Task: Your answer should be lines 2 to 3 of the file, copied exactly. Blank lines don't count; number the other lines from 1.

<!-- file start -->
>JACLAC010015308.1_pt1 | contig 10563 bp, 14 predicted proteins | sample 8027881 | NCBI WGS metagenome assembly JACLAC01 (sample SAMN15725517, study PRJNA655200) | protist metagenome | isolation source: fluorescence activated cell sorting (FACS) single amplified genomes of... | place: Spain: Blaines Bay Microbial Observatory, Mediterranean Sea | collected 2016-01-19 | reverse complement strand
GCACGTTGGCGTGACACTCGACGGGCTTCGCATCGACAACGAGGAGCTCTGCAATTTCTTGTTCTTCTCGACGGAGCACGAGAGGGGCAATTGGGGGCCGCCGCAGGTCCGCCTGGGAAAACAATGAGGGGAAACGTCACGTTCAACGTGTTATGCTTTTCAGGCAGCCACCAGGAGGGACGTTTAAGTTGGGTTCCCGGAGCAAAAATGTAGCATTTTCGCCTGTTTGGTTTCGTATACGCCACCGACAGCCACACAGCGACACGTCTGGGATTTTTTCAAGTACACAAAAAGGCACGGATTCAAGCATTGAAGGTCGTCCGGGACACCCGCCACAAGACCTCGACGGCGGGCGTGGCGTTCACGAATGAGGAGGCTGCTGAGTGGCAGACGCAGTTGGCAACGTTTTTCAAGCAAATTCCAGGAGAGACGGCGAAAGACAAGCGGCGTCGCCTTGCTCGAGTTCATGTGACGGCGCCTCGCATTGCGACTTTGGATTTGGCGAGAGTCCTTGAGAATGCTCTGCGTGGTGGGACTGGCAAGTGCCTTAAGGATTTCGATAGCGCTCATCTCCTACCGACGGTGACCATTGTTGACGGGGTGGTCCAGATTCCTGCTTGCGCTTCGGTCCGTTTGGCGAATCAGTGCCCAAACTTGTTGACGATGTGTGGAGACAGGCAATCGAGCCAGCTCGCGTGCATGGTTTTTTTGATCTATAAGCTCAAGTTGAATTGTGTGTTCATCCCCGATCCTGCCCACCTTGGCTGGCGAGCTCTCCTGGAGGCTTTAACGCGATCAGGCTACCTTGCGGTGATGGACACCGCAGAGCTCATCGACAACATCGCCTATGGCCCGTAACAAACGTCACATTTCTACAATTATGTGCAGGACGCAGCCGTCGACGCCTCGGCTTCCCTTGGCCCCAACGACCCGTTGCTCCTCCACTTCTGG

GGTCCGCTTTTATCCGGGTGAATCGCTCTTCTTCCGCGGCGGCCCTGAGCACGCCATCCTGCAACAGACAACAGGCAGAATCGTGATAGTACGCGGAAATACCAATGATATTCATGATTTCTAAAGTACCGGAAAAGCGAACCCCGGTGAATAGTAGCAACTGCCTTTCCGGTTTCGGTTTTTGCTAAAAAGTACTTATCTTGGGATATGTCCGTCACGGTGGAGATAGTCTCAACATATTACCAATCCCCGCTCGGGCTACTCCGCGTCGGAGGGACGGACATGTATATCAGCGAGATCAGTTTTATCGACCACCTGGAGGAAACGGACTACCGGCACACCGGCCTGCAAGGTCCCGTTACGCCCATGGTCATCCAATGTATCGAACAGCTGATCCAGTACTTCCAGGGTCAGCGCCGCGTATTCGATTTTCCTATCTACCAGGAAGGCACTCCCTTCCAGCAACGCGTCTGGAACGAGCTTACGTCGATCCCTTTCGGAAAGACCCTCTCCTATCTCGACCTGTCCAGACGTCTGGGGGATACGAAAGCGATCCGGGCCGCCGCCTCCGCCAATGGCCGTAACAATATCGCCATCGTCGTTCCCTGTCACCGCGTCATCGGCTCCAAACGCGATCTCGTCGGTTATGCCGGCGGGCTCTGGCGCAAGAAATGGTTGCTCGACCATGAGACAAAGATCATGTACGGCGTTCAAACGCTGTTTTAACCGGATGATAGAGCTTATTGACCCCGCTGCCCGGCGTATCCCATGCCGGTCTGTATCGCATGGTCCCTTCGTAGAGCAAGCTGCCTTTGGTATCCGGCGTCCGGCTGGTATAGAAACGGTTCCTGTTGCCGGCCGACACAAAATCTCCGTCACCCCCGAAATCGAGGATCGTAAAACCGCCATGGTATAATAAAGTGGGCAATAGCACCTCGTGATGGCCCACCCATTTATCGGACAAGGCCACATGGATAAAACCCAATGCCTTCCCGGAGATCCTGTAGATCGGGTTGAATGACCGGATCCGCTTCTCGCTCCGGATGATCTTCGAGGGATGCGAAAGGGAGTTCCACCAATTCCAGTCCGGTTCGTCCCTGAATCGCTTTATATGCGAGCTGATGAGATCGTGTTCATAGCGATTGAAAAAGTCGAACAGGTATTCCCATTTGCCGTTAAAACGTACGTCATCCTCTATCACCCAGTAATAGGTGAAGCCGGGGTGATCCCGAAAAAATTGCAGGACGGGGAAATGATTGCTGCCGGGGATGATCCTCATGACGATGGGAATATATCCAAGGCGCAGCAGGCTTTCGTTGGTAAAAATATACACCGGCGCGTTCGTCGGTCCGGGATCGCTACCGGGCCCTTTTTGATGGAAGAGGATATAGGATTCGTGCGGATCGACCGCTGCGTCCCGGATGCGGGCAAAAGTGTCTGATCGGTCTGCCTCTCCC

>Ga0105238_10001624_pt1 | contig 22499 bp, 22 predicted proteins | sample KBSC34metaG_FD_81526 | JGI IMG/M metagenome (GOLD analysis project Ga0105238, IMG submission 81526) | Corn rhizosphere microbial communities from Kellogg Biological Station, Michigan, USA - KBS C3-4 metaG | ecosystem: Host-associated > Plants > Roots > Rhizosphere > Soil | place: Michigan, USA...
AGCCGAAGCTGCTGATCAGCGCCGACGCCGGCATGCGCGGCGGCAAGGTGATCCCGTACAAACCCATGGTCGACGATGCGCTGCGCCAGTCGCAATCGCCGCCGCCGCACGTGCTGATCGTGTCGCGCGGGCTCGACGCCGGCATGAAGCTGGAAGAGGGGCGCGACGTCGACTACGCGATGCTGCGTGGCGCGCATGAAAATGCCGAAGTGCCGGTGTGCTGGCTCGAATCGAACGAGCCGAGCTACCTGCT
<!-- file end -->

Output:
GCACGTTGGCGTGACACTCGACGGGCTTCGCATCGACAACGAGGAGCTCTGCAATTTCTTGTTCTTCTCGACGGAGCACGAGAGGGGCAATTGGGGGCCGCCGCAGGTCCGCCTGGGAAAACAATGAGGGGAAACGTCACGTTCAACGTGTTATGCTTTTCAGGCAGCCACCAGGAGGGACGTTTAAGTTGGGTTCCCGGAGCAAAAATGTAGCATTTTCGCCTGTTTGGTTTCGTATACGCCACCGACAGCCACACAGCGACACGTCTGGGATTTTTTCAAGTACACAAAAAGGCACGGATTCAAGCATTGAAGGTCGTCCGGGACACCCGCCACAAGACCTCGACGGCGGGCGTGGCGTTCACGAATGAGGAGGCTGCTGAGTGGCAGACGCAGTTGGCAACGTTTTTCAAGCAAATTCCAGGAGAGACGGCGAAAGACAAGCGGCGTCGCCTTGCTCGAGTTCATGTGACGGCGCCTCGCATTGCGACTTTGGATTTGGCGAGAGTCCTTGAGAATGCTCTGCGTGGTGGGACTGGCAAGTGCCTTAAGGATTTCGATAGCGCTCATCTCCTACCGACGGTGACCATTGTTGACGGGGTGGTCCAGATTCCTGCTTGCGCTTCGGTCCGTTTGGCGAATCAGTGCCCAAACTTGTTGACGATGTGTGGAGACAGGCAATCGAGCCAGCTCGCGTGCATGGTTTTTTTGATCTATAAGCTCAAGTTGAATTGTGTGTTCATCCCCGATCCTGCCCACCTTGGCTGGCGAGCTCTCCTGGAGGCTTTAACGCGATCAGGCTACCTTGCGGTGATGGACACCGCAGAGCTCATCGACAACATCGCCTATGGCCCGTAACAAACGTCACATTTCTACAATTATGTGCAGGACGCAGCCGTCGACGCCTCGGCTTCCCTTGGCCCCAACGACCCGTTGCTCCTCCACTTCTGG

GGTCCGCTTTTATCCGGGTGAATCGCTCTTCTTCCGCGGCGGCCCTGAGCACGCCATCCTGCAACAGACAACAGGCAGAATCGTGATAGTACGCGGAAATACCAATGATATTCATGATTTCTAAAGTACCGGAAAAGCGAACCCCGGTGAATAGTAGCAACTGCCTTTCCGGTTTCGGTTTTTGCTAAAAAGTACTTATCTTGGGATATGTCCGTCACGGTGGAGATAGTCTCAACATATTACCAATCCCCGCTCGGGCTACTCCGCGTCGGAGGGACGGACATGTATATCAGCGAGATCAGTTTTATCGACCACCTGGAGGAAACGGACTACCGGCACACCGGCCTGCAAGGTCCCGTTACGCCCATGGTCATCCAATGTATCGAACAGCTGATCCAGTACTTCCAGGGTCAGCGCCGCGTATTCGATTTTCCTATCTACCAGGAAGGCACTCCCTTCCAGCAACGCGTCTGGAACGAGCTTACGTCGATCCCTTTCGGAAAGACCCTCTCCTATCTCGACCTGTCCAGACGTCTGGGGGATACGAAAGCGATCCGGGCCGCCGCCTCCGCCAATGGCCGTAACAATATCGCCATCGTCGTTCCCTGTCACCGCGTCATCGGCTCCAAACGCGATCTCGTCGGTTATGCCGGCGGGCTCTGGCGCAAGAAATGGTTGCTCGACCATGAGACAAAGATCATGTACGGCGTTCAAACGCTGTTTTAACCGGATGATAGAGCTTATTGACCCCGCTGCCCGGCGTATCCCATGCCGGTCTGTATCGCATGGTCCCTTCGTAGAGCAAGCTGCCTTTGGTATCCGGCGTCCGGCTGGTATAGAAACGGTTCCTGTTGCCGGCCGACACAAAATCTCCGTCACCCCCGAAATCGAGGATCGTAAAACCGCCATGGTATAATAAAGTGGGCAATAGCACCTCGTGATGGCCCACCCATTTATCGGACAAGGCCACATGGATAAAACCCAATGCCTTCCCGGAGATCCTGTAGATCGGGTTGAATGACCGGATCCGCTTCTCGCTCCGGATGATCTTCGAGGGATGCGAAAGGGAGTTCCACCAATTCCAGTCCGGTTCGTCCCTGAATCGCTTTATATGCGAGCTGATGAGATCGTGTTCATAGCGATTGAAAAAGTCGAACAGGTATTCCCATTTGCCGTTAAAACGTACGTCATCCTCTATCACCCAGTAATAGGTGAAGCCGGGGTGATCCCGAAAAAATTGCAGGACGGGGAAATGATTGCTGCCGGGGATGATCCTCATGACGATGGGAATATATCCAAGGCGCAGCAGGCTTTCGTTGGTAAAAATATACACCGGCGCGTTCGTCGGTCCGGGATCGCTACCGGGCCCTTTTTGATGGAAGAGGATATAGGATTCGTGCGGATCGACCGCTGCGTCCCGGATGCGGGCAAAAGTGTCTGATCGGTCTGCCTCTCCC